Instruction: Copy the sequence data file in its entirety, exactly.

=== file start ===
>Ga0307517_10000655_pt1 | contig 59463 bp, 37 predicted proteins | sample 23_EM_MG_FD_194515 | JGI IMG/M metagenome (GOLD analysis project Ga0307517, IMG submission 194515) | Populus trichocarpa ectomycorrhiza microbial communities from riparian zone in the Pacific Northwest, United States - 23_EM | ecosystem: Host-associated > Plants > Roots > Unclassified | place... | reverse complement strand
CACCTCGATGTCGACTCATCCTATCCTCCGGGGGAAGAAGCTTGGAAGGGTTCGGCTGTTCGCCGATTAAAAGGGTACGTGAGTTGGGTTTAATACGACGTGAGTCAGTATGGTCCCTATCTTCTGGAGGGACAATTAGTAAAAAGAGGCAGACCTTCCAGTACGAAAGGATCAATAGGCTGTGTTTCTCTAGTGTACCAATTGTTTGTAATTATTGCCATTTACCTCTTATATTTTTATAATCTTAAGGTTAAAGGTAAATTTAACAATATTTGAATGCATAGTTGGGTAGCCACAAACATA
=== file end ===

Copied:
>Ga0307517_10000655_pt1 | contig 59463 bp, 37 predicted proteins | sample 23_EM_MG_FD_194515 | JGI IMG/M metagenome (GOLD analysis project Ga0307517, IMG submission 194515) | Populus trichocarpa ectomycorrhiza microbial communities from riparian zone in the Pacific Northwest, United States - 23_EM | ecosystem: Host-associated > Plants > Roots > Unclassified | place... | reverse complement strand
CACCTCGATGTCGACTCATCCTATCCTCCGGGGGAAGAAGCTTGGAAGGGTTCGGCTGTTCGCCGATTAAAAGGGTACGTGAGTTGGGTTTAATACGACGTGAGTCAGTATGGTCCCTATCTTCTGGAGGGACAATTAGTAAAAAGAGGCAGACCTTCCAGTACGAAAGGATCAATAGGCTGTGTTTCTCTAGTGTACCAATTGTTTGTAATTATTGCCATTTACCTCTTATATTTTTATAATCTTAAGGTTAAAGGTAAATTTAACAATATTTGAATGCATAGTTGGGTAGCCACAAACATA